I recently got Dining on the Nile - an Egyptian cookbook. It has stories as well as recipes. I only have two other Egyptian cookbooks, one I bought about a year ago, My Grandmother's Kitchen, which has a ton of great recipes and written by an Egyptian. The other is a much older book, written by an English author who apparently didn't do enough editing because many recipes were missing ingredients in the lists but that were called for in the directions and several called for ingredients that I couldn't find anywhere and could find no reference to them. Both of these recently published books are great, both as cookbooks and for the history as well as the social food traditions.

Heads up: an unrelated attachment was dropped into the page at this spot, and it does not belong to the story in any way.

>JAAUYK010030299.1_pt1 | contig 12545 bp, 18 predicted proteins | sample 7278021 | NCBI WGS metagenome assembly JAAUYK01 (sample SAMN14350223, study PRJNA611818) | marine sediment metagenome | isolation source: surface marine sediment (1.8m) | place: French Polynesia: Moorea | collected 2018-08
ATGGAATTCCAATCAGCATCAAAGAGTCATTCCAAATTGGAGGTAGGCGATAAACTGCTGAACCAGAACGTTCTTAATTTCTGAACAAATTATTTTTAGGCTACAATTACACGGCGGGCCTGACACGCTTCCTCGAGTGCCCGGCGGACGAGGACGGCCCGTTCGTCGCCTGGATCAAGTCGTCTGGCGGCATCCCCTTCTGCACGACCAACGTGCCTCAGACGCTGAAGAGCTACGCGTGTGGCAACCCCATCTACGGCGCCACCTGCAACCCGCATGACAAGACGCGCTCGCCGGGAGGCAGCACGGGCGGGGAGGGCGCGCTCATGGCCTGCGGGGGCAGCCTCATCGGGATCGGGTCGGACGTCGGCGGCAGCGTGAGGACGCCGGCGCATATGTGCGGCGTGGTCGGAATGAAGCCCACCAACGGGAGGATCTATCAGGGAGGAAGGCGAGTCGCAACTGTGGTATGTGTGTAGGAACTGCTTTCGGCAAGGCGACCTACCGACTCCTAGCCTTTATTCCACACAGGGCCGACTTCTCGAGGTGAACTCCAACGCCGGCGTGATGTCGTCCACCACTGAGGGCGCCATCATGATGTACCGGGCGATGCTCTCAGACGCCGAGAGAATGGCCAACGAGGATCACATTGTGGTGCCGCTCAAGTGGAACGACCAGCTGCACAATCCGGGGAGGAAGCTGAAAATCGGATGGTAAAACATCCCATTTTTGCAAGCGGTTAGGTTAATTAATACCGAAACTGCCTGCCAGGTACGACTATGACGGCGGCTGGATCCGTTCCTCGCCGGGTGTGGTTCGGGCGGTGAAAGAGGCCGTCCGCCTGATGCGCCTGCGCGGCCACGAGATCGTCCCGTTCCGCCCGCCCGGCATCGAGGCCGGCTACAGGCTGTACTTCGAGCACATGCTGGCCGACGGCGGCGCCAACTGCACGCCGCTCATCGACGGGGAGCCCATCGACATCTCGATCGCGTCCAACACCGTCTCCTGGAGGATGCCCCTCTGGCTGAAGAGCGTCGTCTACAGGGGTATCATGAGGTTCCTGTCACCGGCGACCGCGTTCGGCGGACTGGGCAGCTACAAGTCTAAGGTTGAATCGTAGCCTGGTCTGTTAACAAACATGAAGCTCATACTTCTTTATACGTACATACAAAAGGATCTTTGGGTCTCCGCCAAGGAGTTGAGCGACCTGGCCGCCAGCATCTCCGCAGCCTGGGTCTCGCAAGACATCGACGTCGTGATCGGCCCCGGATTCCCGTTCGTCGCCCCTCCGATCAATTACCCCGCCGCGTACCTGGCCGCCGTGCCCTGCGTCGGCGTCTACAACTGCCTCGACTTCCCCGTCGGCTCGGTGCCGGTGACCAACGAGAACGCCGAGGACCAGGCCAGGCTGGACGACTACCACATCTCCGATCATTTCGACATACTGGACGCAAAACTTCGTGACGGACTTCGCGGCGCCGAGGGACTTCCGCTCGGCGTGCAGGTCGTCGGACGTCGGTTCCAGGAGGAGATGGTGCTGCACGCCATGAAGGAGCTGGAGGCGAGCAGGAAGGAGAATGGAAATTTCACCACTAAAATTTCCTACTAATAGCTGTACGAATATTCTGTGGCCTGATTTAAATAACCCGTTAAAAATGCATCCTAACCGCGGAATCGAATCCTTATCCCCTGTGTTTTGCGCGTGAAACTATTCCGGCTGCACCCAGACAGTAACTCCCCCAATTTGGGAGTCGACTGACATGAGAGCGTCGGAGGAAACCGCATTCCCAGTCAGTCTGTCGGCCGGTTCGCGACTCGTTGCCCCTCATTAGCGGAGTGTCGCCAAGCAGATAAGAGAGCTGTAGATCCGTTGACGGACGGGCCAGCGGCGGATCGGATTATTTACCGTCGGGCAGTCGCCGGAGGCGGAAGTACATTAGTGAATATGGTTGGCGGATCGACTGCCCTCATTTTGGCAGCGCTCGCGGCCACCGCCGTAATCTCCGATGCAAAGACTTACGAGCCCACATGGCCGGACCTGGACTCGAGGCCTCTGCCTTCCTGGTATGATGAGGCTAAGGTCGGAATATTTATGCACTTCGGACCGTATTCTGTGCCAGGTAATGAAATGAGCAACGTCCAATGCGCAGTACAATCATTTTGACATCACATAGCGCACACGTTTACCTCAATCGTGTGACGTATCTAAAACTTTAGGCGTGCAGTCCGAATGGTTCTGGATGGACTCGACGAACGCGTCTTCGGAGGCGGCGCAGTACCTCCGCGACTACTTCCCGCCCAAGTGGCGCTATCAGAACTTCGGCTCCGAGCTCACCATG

Edited by andiesenji (log)

"There are, it has been said, two types of people in the world. There are those who say: this glass is half full. And then there are those who say: this glass is half empty. The world belongs, however, to those who can look at the glass and say: What's up with this glass? Excuse me? Excuse me? This is my glass? I don't think so. My glass was full! And it was a bigger glass!" Terry Pratchett

 

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I too have Claudia Roden's New Book of Middle Eastern Food. Although I like some of the recipes, I haven't had as much success with them as with Couscous and other Good Food from Morocco by Paula Wolfert. That's a favorite-favorite, so to speak. I also enjoy her Slow Mediterranean Kitchen.

Other favorites, long-standing and well-worn, include: